Supreme Court drama
SECURITY WAS beefed up yesterday at the Supreme Court as the trial of 25-year-old reputed gang leader Christopher 'Dog Paw' Linton began in the Gun Court.
A handcuffed prisoner who tried to break loose from the grasp of a policeman failed in his attempt as the policeman's grasp was too strong for him.
"The prisoner chose the wrong day to try to dash to freedom because look how the courthouse is surrounded by armed soldiers," a policewoman commented. The prisoner who is charged with illegal possession of firearm was being escorted from the Gun Court which is on the Supreme Court building.
Soldiers are on duty at various locations at the courthouse when high-risk prisoners are taken to court.
There have been complaints from some of the police manning the courts, especially on Fridays when large numbers of prisoners are taken to court to have their cases mentioned, that the security is inadequate.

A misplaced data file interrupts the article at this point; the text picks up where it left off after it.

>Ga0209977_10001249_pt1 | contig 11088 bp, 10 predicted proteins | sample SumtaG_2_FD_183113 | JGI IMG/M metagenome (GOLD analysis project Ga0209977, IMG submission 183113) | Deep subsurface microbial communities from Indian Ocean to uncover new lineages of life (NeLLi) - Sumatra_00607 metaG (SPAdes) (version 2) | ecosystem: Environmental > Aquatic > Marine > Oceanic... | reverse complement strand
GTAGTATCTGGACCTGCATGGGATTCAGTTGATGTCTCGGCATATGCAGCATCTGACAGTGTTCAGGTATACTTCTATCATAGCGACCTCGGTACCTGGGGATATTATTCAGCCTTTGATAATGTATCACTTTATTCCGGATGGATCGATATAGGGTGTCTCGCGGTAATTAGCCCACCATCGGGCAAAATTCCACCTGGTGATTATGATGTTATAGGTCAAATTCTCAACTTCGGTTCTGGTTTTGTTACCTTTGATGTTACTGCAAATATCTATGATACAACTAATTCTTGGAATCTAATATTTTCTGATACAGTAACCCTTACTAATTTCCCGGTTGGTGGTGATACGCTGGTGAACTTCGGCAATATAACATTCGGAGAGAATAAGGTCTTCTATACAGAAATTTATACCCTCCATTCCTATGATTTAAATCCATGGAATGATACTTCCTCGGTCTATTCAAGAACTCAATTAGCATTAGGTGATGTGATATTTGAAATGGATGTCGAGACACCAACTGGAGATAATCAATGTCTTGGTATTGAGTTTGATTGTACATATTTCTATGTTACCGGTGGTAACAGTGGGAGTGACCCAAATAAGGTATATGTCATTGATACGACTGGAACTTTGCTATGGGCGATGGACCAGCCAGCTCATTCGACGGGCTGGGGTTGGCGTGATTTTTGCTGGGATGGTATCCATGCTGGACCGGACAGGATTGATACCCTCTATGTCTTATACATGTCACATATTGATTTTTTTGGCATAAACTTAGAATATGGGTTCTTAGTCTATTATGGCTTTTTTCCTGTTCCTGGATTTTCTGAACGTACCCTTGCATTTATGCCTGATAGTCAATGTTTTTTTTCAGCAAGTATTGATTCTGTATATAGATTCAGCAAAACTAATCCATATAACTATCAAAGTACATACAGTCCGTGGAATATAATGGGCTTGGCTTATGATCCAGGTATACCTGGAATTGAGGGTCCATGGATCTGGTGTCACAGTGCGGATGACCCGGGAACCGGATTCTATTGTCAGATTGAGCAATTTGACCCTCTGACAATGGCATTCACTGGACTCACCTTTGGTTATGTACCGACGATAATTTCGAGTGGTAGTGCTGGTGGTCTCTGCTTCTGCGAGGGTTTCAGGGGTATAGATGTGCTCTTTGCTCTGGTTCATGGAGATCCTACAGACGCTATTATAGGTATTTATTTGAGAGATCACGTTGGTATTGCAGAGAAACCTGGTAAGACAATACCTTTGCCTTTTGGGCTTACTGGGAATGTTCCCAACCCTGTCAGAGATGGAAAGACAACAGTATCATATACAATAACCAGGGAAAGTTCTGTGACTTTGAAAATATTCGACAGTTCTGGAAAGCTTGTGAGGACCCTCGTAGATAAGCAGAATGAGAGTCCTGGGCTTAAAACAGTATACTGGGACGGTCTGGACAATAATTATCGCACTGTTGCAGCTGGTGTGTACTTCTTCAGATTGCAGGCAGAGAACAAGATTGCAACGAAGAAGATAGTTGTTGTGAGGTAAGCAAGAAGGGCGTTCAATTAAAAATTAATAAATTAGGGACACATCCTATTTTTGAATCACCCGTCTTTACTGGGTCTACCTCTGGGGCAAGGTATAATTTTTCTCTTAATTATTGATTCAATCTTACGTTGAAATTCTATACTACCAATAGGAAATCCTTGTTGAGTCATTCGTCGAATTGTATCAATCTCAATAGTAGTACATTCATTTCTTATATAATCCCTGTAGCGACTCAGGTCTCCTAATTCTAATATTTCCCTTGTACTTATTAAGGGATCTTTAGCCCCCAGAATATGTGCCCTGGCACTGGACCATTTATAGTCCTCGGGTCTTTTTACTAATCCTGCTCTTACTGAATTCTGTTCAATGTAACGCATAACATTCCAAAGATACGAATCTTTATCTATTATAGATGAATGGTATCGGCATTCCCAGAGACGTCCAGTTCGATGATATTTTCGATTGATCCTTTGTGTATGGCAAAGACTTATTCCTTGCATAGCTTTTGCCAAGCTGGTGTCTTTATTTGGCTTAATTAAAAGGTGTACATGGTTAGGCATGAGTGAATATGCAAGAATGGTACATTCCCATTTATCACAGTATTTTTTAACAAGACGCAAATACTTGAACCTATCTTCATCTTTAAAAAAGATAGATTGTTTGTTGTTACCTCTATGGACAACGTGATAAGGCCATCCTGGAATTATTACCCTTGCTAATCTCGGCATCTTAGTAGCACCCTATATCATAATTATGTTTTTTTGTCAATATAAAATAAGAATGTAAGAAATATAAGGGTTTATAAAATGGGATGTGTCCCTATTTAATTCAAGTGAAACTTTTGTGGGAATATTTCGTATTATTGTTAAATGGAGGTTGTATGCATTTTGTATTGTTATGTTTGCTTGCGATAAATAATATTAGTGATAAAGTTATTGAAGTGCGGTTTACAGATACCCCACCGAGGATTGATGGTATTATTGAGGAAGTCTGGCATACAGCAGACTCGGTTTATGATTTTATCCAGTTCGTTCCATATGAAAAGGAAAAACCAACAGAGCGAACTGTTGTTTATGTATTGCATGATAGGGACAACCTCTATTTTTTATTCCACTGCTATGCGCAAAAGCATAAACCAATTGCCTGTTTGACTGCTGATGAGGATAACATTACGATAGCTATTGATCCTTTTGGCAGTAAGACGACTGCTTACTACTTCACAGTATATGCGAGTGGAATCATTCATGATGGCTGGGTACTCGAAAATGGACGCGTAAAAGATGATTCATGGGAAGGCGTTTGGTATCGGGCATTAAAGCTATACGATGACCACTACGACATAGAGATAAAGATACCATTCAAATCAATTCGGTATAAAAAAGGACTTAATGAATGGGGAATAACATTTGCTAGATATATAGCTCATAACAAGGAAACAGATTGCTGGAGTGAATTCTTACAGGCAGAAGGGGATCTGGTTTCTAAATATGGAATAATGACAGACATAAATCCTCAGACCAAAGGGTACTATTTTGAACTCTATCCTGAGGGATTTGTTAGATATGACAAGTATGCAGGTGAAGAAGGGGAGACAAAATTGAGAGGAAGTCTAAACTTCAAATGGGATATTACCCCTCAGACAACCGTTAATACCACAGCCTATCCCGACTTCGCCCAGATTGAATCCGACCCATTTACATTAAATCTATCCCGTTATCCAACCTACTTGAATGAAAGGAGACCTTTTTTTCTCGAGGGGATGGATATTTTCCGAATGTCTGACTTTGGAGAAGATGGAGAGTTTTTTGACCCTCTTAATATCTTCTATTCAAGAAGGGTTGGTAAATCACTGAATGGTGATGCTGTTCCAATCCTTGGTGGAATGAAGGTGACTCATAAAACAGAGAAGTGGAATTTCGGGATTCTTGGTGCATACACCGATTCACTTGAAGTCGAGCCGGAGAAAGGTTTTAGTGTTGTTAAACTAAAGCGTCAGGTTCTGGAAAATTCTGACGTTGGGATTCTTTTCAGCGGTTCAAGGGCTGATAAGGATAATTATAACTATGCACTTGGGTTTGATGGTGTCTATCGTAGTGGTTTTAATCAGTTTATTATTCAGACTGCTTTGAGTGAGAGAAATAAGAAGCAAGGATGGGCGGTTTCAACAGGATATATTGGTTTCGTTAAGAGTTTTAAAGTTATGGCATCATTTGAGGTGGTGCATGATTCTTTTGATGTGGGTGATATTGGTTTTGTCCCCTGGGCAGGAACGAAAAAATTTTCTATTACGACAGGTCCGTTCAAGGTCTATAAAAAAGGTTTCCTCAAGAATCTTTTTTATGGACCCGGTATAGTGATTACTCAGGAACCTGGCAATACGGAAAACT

"The rules require that one prisoner must be escorted to and from court by two policemen, but at all times it is only one policeman escorting a prisoner because of staff shortage," a policeman said yesterday.
The courtrooms are at different locations on the building and the cell on the ground floor is far away from the courtrooms. There have been numerous complaints over the years that prisoners should not be "rubbing shoulders" with members of the public in the corridors of the courthouse, but the complaints have been ignored.
The Crown is alleging that Linton was found in possession of a firearm when he was captured. He is facing trial for illegal possession of a firearm.
One witness has so far testified and Linton has been remanded to return to court next Thursday.
Linton is charged with other men for other gun crimes and those cases are pending in the Gun Court. He is also charged for the predawn slaying of three family members in Bedward Gardens, St Andrew, in December 2010.
In that incident, a six-year-old boy, his 31-year-old mother and a 49-year-old taxi operator were fatally shot.
Linton was on the police most-wanted list and the police had offered a $250,000 reward for information leading to his capture.